Wednesday, May 28, 2008

Did you publish (or write) today?

A few days ago, a friend of mine sent me a link to an article that appeared in that day's Chronicle of Higher Education. The article, by Rachel Toor, "Did You Publish Today?" reminded me of myself. It also reminded me of you.

The Chronicle's work is protected, so unless you have a subscription, you might not be able to access the article. If you have difficulty, let me know and I can email you a copy that I downloaded.

The article has some interesting points, though. We can't just sit and write dissertations (in our cases) 8-hours a day . . . fingers moving across the keyboards, brilliant thoughts pouring forth effortlessly. OK, maybe you can. I can't. The article goes into some detail about how much work goes into writing: research, organizing, cleaning desk space, . . . . there are so many things that are important to the process but they cannot be called "writing."

I'm often discouraged that I'm not producing text faster than I am. But there is still coding to do (in some cases), a little transcription still, some statistical preparation, and today? Today I scanned documents, and that activity took almost all day. Yet it is important work. It is work that is related directly to the dissertation, but that work might yield a paragraph of text, or, if I'm lucky, a full page.

But that's the nature of the work.

Take a look at the article by Toors. You'll be glad you did. And you can count it toward dissertation writing. :-)

Tuesday, May 27, 2008

Endurance: The Marathon Metaphor

Writing a dissertation has got to be about one of the most demoralizing (yet invigorating) experiences we'll ever endure. It's hard, hard, hard work. "Endure" is a good word. It's not as if the work is so horrible that it must be "endured" (the negative connotation), but completing a Ph.D. is a test in endurance . . . a marathon of sorts (yes, a tired metaphor, but I'm tired). :-)

One cannot complete a marathon in just a few minutes . . . for even the fastest runners, the most insanely in-shape individuals in the world, it takes hours. Not everyone who attempts to run a marathon can run it; some walk, some don't finish. However, if we keep planting one foot in the front of the other, keep moving forward, we'll eventually finish that marathon. We may not run the race in record time, and we may have to walk, crawl, or stumble to the finish line. But we'll finish. At the end, those marathon medals look the same for everyone.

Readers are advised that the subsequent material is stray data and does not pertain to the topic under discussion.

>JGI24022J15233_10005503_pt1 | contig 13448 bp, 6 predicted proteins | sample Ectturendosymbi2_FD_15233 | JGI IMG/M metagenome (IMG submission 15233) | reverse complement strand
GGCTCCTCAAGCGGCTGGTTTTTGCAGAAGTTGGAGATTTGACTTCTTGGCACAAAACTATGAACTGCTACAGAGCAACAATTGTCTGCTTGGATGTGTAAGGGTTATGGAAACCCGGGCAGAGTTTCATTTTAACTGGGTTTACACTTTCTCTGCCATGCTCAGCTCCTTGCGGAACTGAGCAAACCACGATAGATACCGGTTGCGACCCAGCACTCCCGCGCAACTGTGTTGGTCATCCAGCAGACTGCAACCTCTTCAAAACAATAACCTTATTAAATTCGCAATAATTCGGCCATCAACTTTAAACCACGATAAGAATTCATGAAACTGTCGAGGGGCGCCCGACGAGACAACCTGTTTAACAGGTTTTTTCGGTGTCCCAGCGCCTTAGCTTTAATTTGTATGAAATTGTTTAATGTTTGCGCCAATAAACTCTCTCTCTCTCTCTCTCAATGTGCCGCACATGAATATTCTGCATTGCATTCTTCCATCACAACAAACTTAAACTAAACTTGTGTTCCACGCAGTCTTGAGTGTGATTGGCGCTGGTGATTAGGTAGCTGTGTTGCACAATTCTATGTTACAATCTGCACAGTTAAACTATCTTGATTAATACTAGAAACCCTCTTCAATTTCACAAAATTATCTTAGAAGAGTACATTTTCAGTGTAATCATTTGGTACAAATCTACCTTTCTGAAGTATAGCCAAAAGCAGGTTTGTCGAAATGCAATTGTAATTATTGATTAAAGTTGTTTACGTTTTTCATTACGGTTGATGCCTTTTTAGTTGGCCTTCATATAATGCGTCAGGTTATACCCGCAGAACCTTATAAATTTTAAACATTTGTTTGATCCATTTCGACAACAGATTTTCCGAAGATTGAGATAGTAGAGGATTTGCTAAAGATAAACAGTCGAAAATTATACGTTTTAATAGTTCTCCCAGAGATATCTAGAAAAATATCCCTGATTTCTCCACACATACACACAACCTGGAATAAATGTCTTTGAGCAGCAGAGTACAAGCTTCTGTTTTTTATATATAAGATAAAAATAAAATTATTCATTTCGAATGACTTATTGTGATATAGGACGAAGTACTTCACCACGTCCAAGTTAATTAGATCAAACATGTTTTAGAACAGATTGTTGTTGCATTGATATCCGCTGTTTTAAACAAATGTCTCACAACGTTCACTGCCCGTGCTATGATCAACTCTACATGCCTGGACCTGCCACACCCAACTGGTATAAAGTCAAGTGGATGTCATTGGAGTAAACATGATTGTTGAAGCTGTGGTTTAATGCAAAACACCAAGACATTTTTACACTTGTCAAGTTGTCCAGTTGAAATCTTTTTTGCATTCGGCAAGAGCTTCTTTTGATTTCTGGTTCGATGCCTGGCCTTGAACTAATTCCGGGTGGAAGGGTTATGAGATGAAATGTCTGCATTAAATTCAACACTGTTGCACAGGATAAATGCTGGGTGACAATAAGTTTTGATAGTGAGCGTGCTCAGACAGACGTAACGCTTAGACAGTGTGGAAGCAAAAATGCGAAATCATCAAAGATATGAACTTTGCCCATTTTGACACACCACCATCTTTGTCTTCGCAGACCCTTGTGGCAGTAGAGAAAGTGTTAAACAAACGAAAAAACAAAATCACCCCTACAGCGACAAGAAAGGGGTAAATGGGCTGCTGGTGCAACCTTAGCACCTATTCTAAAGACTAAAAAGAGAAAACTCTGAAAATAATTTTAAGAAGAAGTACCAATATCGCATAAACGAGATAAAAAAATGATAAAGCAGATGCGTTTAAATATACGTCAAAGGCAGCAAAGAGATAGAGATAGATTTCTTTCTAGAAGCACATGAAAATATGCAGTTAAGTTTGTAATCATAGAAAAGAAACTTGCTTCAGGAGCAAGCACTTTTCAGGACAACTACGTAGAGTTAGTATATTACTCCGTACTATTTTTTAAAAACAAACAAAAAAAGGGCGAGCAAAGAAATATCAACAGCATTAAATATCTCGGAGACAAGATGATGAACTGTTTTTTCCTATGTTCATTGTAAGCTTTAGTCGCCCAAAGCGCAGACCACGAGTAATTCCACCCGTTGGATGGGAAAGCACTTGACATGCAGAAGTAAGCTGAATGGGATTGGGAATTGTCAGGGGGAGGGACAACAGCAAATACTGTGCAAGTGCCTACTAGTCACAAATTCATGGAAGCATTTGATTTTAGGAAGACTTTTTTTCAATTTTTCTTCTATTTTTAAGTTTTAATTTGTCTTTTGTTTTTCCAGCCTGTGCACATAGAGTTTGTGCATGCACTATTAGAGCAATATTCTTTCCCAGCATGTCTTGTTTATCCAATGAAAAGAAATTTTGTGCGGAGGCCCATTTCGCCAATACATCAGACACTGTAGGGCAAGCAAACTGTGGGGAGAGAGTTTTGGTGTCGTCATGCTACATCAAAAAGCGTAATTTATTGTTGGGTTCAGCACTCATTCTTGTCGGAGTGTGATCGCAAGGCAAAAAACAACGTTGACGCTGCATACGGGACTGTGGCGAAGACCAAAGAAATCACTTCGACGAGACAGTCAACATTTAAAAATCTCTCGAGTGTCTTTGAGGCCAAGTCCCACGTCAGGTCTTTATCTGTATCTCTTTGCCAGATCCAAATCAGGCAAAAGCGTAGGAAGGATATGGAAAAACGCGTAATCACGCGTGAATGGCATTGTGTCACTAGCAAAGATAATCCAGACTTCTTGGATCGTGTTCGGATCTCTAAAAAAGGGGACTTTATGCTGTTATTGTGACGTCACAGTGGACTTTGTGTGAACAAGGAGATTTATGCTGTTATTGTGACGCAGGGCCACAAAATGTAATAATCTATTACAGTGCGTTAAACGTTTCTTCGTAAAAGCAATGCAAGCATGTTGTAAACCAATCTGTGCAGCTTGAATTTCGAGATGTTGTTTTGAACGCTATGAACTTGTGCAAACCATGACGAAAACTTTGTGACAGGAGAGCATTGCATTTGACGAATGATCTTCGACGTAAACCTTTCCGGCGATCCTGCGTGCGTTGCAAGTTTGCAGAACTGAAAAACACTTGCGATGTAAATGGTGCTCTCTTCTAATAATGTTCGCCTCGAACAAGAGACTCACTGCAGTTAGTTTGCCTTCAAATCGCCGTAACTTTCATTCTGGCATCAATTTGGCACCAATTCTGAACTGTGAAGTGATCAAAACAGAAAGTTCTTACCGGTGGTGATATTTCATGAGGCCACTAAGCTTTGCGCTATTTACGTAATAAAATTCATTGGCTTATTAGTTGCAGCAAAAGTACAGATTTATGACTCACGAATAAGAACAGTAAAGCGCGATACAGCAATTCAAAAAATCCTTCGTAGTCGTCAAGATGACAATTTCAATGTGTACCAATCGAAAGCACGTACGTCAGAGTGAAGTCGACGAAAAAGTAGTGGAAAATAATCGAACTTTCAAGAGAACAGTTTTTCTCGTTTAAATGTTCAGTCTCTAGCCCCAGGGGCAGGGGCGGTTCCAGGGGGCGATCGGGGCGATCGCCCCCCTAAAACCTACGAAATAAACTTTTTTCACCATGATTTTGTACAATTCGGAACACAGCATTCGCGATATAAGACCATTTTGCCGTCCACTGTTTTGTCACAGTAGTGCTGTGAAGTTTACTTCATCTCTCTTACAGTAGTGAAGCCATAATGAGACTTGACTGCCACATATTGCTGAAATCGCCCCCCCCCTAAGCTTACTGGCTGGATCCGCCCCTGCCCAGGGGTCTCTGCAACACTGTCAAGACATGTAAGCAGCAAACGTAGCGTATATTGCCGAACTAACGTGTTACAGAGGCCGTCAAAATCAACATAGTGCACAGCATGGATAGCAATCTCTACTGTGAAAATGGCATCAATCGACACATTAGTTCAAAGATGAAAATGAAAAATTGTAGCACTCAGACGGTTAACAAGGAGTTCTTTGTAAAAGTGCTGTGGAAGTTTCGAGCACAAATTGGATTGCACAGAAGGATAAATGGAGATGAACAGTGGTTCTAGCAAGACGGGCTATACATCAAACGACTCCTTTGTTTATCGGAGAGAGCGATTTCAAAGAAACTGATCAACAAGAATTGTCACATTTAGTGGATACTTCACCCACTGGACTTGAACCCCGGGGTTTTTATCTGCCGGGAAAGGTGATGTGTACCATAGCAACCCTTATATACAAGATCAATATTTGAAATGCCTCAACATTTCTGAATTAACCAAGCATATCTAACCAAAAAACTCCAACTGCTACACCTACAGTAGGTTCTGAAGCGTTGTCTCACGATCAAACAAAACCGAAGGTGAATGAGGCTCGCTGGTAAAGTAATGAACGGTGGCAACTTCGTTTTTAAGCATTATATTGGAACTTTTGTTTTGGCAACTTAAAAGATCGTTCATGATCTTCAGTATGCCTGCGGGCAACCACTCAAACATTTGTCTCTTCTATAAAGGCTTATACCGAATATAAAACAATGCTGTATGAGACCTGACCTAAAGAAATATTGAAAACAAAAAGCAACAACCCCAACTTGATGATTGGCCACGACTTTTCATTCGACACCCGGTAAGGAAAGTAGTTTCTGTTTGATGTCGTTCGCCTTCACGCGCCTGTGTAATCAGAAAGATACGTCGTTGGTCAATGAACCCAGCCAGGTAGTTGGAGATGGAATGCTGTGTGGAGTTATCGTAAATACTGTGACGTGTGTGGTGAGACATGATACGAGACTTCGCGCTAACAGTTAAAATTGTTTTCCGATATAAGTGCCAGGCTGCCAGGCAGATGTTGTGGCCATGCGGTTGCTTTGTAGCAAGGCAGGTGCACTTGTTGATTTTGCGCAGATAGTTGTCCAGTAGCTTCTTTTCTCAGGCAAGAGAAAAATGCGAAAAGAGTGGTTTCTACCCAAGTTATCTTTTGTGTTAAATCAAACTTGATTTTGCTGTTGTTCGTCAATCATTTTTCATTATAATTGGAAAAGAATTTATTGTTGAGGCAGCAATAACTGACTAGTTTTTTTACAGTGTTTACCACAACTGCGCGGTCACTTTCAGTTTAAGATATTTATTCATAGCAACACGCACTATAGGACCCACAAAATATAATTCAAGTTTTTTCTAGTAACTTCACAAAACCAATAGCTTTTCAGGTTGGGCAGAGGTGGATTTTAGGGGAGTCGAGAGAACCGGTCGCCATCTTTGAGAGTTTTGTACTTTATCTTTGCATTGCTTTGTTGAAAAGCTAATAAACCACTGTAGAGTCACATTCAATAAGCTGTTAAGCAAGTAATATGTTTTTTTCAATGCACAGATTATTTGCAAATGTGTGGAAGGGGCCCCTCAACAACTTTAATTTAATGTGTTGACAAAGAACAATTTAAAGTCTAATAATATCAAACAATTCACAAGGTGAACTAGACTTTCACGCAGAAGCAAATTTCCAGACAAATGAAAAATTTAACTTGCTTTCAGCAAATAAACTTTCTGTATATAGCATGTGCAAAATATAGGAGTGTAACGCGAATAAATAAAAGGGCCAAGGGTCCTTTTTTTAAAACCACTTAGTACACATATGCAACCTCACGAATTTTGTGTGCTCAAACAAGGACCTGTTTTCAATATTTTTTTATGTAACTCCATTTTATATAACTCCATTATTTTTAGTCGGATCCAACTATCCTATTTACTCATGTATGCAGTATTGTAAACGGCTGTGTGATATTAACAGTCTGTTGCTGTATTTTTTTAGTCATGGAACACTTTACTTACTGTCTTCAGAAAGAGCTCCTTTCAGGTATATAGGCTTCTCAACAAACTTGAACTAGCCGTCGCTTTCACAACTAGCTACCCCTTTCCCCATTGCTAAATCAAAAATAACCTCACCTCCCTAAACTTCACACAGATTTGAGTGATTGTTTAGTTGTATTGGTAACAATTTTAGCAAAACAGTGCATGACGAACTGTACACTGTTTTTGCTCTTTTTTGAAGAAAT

In a similar way, writing a dissertation is something that can't be accomplished in just a few weeks. For many of us, depending upon other responsibilities and other factors, completing a dissertation takes a year . . . or two . . . or three. If we keep writing one page after another page, eventually we'll get it done. We may mope and cry and wail on the way, but we'll get there . . . running, walking, stumbling. We'll get there. That ribbon at the end? That Ph.D.? It's the same for us all . . . no matter how quickly (or not) we got to the end.

Wednesday, May 21, 2008

A little news

I'm sure Abby will chime in on this herself, but I like to be a cheerleader. Abby submitted her diss to her committee today. I saw her in the English office, where she was copying, hole-punching, and organizing six giant stacks of paper. She's been working really hard (and writing some brilliant stuff), so it must feel good to have it out the door.

Yay, Abby!

Tuesday, May 20, 2008

The Case Study Chapter

I hate the case study chapter.

I can't seem to leave it alone. I tweak it. I revise it. I clarify it. I agonize over it. I edit it. I want to burn it. However, today I added 1,007 words to the already massive 28,508 (yes, I have one chapter that now has just under 30,000 words). That equates to 115 pages. One chapter. One long-ass chapter that I hate. One long-ass chapter that I hate that is as long as my Master's Thesis and is as long (or longer) than some dissertations I've read (not those in the humanities, but still).

And I'm still not done with it.

In reading back over it (and over it and over it and over it), I realized today that the last case study subject is not quite as developed as the other two. I do need to (eventually) move back to "Eric" and be as fair and equal to his work as I was with "Sean" and "D'Ante."

But later. I have got to look at something other than these blasted pages.


Just a question to both dissertators using transcriptionists: do the folks you use (or are going to use) keep the "flavor" of the speakers' language (slang, poor grammar, stops, starts, vocal utterances [um, ah, whatever]), or do they modify it to be "correct" (as the transcriptionst deems correct)?

One more day